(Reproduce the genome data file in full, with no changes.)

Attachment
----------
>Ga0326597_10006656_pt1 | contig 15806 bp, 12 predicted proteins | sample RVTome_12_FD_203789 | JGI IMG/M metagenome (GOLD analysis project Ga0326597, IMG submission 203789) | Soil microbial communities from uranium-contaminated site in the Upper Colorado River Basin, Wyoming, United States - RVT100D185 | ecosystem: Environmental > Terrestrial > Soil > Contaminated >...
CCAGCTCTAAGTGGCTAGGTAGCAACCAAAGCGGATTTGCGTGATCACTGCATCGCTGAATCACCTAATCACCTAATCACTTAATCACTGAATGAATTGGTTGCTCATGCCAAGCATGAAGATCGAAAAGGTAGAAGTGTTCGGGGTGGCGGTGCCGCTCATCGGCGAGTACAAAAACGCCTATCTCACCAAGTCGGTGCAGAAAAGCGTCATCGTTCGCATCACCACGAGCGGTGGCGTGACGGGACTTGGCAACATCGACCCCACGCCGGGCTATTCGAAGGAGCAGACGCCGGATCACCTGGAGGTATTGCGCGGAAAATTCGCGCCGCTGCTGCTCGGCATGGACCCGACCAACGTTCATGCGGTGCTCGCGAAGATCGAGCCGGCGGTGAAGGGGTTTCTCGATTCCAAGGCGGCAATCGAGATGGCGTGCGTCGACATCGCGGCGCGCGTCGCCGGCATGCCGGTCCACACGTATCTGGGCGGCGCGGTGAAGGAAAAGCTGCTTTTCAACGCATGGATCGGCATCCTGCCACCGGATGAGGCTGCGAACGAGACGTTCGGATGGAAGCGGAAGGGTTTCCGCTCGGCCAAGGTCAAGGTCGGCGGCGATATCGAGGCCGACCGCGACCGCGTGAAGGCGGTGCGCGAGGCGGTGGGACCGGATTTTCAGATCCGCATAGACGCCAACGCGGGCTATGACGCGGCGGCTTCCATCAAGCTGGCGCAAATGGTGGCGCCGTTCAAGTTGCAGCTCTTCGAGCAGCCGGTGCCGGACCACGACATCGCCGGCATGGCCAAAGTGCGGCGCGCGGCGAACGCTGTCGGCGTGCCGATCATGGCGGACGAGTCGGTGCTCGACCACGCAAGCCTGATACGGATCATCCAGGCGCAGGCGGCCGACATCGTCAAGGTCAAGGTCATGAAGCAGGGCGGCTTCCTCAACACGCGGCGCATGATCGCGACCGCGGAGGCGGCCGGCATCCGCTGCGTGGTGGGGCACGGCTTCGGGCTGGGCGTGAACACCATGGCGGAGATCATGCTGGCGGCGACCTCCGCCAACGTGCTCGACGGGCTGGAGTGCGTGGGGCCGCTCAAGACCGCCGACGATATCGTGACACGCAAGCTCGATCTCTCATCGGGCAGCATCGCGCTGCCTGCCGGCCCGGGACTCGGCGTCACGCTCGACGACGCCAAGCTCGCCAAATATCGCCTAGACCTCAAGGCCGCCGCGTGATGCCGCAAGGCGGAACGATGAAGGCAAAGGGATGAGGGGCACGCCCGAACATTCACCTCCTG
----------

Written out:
>Ga0326597_10006656_pt1 | contig 15806 bp, 12 predicted proteins | sample RVTome_12_FD_203789 | JGI IMG/M metagenome (GOLD analysis project Ga0326597, IMG submission 203789) | Soil microbial communities from uranium-contaminated site in the Upper Colorado River Basin, Wyoming, United States - RVT100D185 | ecosystem: Environmental > Terrestrial > Soil > Contaminated >...
CCAGCTCTAAGTGGCTAGGTAGCAACCAAAGCGGATTTGCGTGATCACTGCATCGCTGAATCACCTAATCACCTAATCACTTAATCACTGAATGAATTGGTTGCTCATGCCAAGCATGAAGATCGAAAAGGTAGAAGTGTTCGGGGTGGCGGTGCCGCTCATCGGCGAGTACAAAAACGCCTATCTCACCAAGTCGGTGCAGAAAAGCGTCATCGTTCGCATCACCACGAGCGGTGGCGTGACGGGACTTGGCAACATCGACCCCACGCCGGGCTATTCGAAGGAGCAGACGCCGGATCACCTGGAGGTATTGCGCGGAAAATTCGCGCCGCTGCTGCTCGGCATGGACCCGACCAACGTTCATGCGGTGCTCGCGAAGATCGAGCCGGCGGTGAAGGGGTTTCTCGATTCCAAGGCGGCAATCGAGATGGCGTGCGTCGACATCGCGGCGCGCGTCGCCGGCATGCCGGTCCACACGTATCTGGGCGGCGCGGTGAAGGAAAAGCTGCTTTTCAACGCATGGATCGGCATCCTGCCACCGGATGAGGCTGCGAACGAGACGTTCGGATGGAAGCGGAAGGGTTTCCGCTCGGCCAAGGTCAAGGTCGGCGGCGATATCGAGGCCGACCGCGACCGCGTGAAGGCGGTGCGCGAGGCGGTGGGACCGGATTTTCAGATCCGCATAGACGCCAACGCGGGCTATGACGCGGCGGCTTCCATCAAGCTGGCGCAAATGGTGGCGCCGTTCAAGTTGCAGCTCTTCGAGCAGCCGGTGCCGGACCACGACATCGCCGGCATGGCCAAAGTGCGGCGCGCGGCGAACGCTGTCGGCGTGCCGATCATGGCGGACGAGTCGGTGCTCGACCACGCAAGCCTGATACGGATCATCCAGGCGCAGGCGGCCGACATCGTCAAGGTCAAGGTCATGAAGCAGGGCGGCTTCCTCAACACGCGGCGCATGATCGCGACCGCGGAGGCGGCCGGCATCCGCTGCGTGGTGGGGCACGGCTTCGGGCTGGGCGTGAACACCATGGCGGAGATCATGCTGGCGGCGACCTCCGCCAACGTGCTCGACGGGCTGGAGTGCGTGGGGCCGCTCAAGACCGCCGACGATATCGTGACACGCAAGCTCGATCTCTCATCGGGCAGCATCGCGCTGCCTGCCGGCCCGGGACTCGGCGTCACGCTCGACGACGCCAAGCTCGCCAAATATCGCCTAGACCTCAAGGCCGCCGCGTGATGCCGCAAGGCGGAACGATGAAGGCAAAGGGATGAGGGGCACGCCCGAACATTCACCTCCTG